The Group is particularly confident about India Component Inc’s prospects, not just with respect to driving ZF’s domestic operations in the country, but also tapping into the great opportunities from an export perspective as well.

“I am positively surprised with my visit to India that has made me observe the clear dedication, commitment as well as ambitious plans of ZF’s Indian supply base, comprising both existing as well as new suppliers. On one hand, they are ready to go and seize opportunities out there, the Indian suppliers also have the financial capability to invest from a long-term perspective, and be part of ZF’s strategy towards innovating next-generation mobility solutions,” Schaupp noted.

“India has also made tremendous progress with its commitment towards sustainability and Indian automotive suppliers are committed to drive full end-to-end green production. They are moving very quickly and everyone is eager to explore, not just the local market, but tap into the export opportunities as well. And this could be a clear game-changer for the Indian automotive components industry,” he added.

Schaupp said that India is going to play a critical role in supplying towards most of the components required by ZF’s end customers, predominantly in European markets, while also expanding their footprint to the US market as well. The German Tier-1 major is also ready to invest in the Indian supply base to augment their capabilities to cater to global demand.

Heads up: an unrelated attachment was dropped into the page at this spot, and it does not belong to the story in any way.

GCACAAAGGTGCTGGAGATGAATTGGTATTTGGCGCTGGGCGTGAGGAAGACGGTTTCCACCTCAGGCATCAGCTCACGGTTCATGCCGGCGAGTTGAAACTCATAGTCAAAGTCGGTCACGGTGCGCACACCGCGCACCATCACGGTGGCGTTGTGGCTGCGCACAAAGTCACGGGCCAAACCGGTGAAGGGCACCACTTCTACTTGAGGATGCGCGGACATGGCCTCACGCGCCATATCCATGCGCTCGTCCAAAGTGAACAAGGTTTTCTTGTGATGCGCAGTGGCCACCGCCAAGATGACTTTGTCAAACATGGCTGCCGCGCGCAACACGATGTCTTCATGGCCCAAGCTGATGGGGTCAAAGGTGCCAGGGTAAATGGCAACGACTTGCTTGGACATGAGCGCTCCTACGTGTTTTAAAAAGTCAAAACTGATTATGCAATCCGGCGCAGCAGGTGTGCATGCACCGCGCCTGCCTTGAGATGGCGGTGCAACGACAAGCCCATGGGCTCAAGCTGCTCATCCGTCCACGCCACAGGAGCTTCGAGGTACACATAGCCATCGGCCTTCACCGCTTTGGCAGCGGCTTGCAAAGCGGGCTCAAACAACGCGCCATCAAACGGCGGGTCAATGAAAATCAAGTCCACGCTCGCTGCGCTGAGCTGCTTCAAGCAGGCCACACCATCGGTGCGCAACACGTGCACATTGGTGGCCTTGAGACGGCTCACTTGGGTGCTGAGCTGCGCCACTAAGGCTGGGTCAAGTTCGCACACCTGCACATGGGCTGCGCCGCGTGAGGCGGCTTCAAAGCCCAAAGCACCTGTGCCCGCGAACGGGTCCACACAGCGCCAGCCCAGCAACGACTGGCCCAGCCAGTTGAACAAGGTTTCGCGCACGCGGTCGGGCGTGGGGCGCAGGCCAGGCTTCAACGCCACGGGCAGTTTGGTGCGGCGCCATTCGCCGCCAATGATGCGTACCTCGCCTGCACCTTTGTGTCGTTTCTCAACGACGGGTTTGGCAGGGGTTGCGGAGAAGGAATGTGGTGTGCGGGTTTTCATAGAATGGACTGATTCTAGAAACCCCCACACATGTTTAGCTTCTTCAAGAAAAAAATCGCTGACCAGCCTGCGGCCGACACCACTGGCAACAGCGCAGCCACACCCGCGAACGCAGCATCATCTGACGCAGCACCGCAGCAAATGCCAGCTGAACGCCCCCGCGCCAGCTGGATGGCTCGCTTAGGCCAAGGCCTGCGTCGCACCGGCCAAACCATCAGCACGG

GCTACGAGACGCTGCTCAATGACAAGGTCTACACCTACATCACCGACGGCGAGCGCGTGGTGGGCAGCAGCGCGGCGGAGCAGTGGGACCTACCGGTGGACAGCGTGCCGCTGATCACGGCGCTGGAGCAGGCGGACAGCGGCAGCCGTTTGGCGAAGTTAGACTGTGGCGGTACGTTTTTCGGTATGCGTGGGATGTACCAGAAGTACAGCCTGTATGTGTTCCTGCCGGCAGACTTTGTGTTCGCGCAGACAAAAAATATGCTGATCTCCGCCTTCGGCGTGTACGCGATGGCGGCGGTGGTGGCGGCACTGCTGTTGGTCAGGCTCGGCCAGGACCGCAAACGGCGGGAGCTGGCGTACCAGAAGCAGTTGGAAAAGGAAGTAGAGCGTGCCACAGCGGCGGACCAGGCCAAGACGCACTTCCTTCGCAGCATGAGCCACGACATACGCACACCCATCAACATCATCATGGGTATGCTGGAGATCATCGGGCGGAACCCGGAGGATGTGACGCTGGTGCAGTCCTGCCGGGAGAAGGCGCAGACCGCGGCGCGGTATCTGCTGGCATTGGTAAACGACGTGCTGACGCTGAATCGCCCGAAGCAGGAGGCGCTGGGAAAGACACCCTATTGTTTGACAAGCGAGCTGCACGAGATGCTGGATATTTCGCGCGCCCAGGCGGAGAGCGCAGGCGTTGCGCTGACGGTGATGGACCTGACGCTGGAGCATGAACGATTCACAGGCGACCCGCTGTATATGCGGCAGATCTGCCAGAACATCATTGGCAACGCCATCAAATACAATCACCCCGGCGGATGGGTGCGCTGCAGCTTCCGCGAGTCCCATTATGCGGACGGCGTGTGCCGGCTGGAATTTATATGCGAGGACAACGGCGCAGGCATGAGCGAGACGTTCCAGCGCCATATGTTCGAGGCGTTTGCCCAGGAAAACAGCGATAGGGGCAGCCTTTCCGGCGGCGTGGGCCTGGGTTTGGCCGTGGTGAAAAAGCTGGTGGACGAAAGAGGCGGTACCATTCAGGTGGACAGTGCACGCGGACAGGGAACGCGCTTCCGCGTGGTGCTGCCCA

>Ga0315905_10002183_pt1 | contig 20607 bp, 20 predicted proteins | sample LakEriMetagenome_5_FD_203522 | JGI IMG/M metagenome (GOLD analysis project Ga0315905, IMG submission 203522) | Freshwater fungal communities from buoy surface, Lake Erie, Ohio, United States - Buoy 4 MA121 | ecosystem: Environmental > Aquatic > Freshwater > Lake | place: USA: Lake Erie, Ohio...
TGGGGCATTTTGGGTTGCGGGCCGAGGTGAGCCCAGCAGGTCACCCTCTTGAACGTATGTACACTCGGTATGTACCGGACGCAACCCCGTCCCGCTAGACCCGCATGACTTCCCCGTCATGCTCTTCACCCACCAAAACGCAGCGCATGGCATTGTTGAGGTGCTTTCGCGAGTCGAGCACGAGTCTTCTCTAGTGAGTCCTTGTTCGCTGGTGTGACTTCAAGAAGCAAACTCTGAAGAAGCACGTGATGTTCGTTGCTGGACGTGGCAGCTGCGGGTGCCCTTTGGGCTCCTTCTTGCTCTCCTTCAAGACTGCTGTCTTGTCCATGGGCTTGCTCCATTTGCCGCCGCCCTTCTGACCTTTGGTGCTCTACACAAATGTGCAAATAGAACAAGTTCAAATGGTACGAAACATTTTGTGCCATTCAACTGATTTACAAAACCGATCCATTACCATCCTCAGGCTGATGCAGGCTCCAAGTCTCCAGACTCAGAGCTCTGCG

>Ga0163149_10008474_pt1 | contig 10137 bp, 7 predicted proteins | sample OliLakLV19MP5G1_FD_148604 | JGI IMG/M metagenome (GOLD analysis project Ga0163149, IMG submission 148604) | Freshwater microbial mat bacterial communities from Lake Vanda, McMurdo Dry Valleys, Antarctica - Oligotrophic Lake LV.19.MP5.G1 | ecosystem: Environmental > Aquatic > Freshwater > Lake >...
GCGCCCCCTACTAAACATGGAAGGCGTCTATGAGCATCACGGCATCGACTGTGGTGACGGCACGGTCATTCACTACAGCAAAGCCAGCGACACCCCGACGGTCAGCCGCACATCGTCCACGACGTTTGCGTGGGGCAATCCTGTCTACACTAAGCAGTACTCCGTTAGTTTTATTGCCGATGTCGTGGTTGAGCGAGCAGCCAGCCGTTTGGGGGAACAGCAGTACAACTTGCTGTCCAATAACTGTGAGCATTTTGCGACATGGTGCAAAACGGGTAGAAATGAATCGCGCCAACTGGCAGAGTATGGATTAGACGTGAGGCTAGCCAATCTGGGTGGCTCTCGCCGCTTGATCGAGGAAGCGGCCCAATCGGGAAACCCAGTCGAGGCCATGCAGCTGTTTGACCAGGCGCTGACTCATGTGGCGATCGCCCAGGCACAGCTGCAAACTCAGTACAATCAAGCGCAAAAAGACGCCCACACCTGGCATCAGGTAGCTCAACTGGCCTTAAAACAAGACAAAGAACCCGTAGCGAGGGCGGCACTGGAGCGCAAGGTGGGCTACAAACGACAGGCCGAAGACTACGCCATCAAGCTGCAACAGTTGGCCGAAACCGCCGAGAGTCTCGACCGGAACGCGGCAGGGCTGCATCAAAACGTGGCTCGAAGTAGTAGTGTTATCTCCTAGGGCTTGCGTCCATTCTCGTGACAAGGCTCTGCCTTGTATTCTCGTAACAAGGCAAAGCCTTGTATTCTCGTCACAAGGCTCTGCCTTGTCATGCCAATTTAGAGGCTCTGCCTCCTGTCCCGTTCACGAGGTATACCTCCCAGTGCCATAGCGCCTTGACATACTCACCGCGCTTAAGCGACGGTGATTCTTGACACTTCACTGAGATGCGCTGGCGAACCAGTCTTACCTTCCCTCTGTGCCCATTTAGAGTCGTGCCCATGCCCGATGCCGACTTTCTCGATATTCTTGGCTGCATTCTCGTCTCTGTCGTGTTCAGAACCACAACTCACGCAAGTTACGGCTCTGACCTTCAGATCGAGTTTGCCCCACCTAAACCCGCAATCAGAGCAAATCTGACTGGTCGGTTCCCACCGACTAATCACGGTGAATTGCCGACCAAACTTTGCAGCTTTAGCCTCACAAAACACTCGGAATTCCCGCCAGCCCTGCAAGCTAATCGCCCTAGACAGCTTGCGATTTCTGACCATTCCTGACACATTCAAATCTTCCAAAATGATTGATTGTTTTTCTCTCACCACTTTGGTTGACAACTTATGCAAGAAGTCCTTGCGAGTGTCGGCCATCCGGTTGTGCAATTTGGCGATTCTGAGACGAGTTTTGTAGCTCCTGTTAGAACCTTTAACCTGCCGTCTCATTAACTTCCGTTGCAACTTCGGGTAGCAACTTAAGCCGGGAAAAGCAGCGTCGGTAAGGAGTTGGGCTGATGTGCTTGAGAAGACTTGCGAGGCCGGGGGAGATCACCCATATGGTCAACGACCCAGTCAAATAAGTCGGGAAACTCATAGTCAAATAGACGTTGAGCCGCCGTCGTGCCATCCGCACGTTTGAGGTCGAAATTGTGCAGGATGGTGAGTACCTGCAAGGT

ZF's ‘Refresh India’ strategy, rolled out in June 2021, is payind dividends. The four-pronged strategy is designed to rapidly grow its business in one of the largest automotive markets in the world.

Agility: the new normal

With its aim to source components and materials across the entire spectrum of its high-technology end products for its customers, the company believes that the lack of a well-established local supply chain for electronics components would not impact India’s cost competitiveness. “We do see the same scenario in other countries as well where the product is being locally manufactured, albeit with the import of certain chips and electronics components. This does not hinder the product’s cost competitiveness on the world market as semiconductor manufacturing is largely concentrated only in a few locations around the world,” pointed out Schaupp.

The company believes that the supply chain is out of the woods with respect to the vexing chip crisis, which wreaked havoc across the global automotive industry. However, it continues to deploy a taskforce as the semiconductor capacity for the automotive industry has still not achieved a sustained revival to its earlier peak. Moreover, while the headwinds caused by the slowdown in the European and US markets remain, the pandemic has imparted huge lessons in terms of being agile and flexible.

“What we have learnt from the supply chain crisis over the past couple of years is that we need to adapt to a much more flexible way of how we conduct our business. So, there is no fixed operational plan anymore, rather we need to work on a rolling, monthly-forecast model, and take the external factors into consideration, and then adapt the operations carefully. We also need to maintain flexibility in our operations and be ready to downsize based on the demand. While this factor of agility could be in the range of 10 percent of the capacity, it has gone up to 30 percent in the new normal,” Schaupp signed off on a pragmatic note.